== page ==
If your credit card has been stolen, it can damage you financially and personally. Credit cards are used to open new accounts, steal money and even steal people's identity. If you are the victim of credit card theft, you should react quickly according to the following steps:
Call the credit card issuer
Whether it’s a debit card or a credit card, you should contact your credit card issuer. Let them know that your card is missing or stolen. You can find the phone number online and call the number. Luckily, federal law limits your liability for any unauthorized charges that were made using your card. You need to act as quickly as possible, and the most you'll have to pay is $50.
Provide as much information as you can
Before a stolen card is canceled, the credit card issuers need to confirm your identity. When you contact the issuer, you should be prepared for verification questions about your name, address, and social security number. You should also try to remember the last charge you made to the card. Once the issuer is certain that you are the person to whom a stolen card belongs, it will cancel your card. Then, the provider will mail you a new card with a new account number.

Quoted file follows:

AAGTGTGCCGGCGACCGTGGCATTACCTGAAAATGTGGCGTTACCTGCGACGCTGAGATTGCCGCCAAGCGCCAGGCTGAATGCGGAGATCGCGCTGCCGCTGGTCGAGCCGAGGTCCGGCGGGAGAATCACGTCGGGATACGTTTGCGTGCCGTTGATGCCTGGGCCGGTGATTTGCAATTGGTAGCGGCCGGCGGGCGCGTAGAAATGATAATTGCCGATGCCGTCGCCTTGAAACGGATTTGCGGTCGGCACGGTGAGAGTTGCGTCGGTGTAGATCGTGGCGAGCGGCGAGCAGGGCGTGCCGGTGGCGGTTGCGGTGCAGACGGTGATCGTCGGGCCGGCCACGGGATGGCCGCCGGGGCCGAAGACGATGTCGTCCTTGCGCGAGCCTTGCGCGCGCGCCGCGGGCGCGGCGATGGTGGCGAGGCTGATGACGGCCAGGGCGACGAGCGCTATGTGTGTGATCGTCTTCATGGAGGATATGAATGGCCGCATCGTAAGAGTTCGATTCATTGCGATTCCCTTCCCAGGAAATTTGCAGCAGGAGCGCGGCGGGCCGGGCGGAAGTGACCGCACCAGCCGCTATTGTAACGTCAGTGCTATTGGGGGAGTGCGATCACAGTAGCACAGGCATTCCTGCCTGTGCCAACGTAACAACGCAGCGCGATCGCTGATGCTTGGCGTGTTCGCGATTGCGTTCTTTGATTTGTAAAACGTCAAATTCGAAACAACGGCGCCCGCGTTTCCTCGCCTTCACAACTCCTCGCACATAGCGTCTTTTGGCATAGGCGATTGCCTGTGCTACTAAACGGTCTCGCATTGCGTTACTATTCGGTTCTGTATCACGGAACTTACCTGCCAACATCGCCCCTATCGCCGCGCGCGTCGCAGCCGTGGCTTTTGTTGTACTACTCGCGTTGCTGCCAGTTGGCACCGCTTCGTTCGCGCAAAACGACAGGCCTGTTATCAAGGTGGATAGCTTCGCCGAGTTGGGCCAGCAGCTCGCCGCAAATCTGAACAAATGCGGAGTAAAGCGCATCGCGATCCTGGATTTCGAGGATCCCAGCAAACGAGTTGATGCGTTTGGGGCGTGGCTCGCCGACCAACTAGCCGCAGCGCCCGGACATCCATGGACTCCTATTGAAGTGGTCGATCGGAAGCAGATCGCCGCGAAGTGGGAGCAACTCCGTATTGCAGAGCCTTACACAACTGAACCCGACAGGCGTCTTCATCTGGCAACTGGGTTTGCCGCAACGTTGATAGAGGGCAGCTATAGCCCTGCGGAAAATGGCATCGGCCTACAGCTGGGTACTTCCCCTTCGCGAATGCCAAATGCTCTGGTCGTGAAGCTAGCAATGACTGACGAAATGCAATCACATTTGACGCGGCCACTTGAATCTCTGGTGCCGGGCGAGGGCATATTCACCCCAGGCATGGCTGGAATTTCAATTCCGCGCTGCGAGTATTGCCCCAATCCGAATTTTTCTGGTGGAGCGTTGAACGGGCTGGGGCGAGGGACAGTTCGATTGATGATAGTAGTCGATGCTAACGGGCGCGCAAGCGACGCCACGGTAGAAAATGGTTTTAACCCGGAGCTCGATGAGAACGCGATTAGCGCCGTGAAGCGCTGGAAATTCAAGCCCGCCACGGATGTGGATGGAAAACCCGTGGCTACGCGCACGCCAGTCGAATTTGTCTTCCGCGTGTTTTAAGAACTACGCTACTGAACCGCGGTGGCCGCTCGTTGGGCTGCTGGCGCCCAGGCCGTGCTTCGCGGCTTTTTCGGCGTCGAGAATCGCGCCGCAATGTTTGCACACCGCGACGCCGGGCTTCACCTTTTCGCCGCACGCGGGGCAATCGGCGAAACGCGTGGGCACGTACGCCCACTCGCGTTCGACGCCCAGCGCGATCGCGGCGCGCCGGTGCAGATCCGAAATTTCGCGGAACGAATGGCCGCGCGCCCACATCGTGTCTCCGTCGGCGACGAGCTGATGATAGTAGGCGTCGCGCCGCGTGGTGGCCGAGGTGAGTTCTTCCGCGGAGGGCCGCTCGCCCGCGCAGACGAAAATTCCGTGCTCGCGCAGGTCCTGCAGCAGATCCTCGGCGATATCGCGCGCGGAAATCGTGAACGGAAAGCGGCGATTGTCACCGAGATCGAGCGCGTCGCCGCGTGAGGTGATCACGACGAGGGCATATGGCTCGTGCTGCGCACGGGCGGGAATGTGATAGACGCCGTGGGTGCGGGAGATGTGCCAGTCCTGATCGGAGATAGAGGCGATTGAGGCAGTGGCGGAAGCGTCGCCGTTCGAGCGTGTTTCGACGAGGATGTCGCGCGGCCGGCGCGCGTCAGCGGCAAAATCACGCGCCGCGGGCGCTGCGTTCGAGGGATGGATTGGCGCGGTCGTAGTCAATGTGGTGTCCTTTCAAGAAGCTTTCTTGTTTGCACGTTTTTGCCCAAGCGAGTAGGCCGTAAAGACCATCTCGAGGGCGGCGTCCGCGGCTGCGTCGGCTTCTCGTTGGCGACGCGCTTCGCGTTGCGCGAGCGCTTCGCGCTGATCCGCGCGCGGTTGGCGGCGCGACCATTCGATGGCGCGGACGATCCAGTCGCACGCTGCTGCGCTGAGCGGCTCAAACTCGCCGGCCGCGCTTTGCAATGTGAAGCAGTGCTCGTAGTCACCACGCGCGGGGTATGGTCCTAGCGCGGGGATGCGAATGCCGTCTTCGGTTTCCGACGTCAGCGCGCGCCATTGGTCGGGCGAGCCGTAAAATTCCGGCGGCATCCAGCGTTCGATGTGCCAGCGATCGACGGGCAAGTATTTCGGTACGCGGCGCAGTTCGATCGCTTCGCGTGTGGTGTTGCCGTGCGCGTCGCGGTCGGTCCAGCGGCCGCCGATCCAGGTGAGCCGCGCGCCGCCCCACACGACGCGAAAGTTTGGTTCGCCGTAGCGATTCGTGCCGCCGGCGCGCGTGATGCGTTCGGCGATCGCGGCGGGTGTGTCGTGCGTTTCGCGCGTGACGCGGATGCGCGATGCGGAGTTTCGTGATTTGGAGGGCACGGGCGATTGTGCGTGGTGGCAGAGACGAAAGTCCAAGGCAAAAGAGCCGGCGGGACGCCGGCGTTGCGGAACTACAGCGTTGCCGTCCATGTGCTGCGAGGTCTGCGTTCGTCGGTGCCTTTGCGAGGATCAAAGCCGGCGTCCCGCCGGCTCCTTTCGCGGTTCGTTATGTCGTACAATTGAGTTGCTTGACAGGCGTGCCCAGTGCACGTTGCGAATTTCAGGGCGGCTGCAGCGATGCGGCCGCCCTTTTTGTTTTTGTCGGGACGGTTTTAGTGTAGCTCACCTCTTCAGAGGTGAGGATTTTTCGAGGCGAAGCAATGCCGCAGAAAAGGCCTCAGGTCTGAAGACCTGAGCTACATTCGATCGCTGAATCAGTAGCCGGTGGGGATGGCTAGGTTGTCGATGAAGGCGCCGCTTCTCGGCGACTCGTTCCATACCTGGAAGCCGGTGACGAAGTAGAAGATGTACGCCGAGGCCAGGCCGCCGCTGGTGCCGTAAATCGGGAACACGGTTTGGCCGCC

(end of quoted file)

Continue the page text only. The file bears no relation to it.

These days, scammers and hackers don't need to take your wallet to get into your accounts. They can steal your credit card number without you knowing, and use it to run charges. To pervert credit card number theft, you should never provide your credit card detail to people/entities you do not know.
If someone sends you a link, asking you to confirm your details – it is likely a phishing scam. Never give out your personal information without first verifying the identity of the person/entity who contacted you. A background check can help you discover who is contacting you and whether they are doing so for a legitimate reason.
Also, you should keep tabs on charges made to your card. Check your charges at least once a week to make sure no one has used your credit card info.
Additional tips that will help you prevent credit card theft are:
- Only carry the cards you need
- Cut up and dispose of old credit cards
- Make sure you know which card you have. if you have cards that you do not use very often, store them in a safe place.
- Do not give your credit/account over the phone
Having your credit stolen is not the end of the world, but it can hurt you in many ways. If someone steals your card or it is lost, you should act quickly and stop money theft or identity theft in its tracks.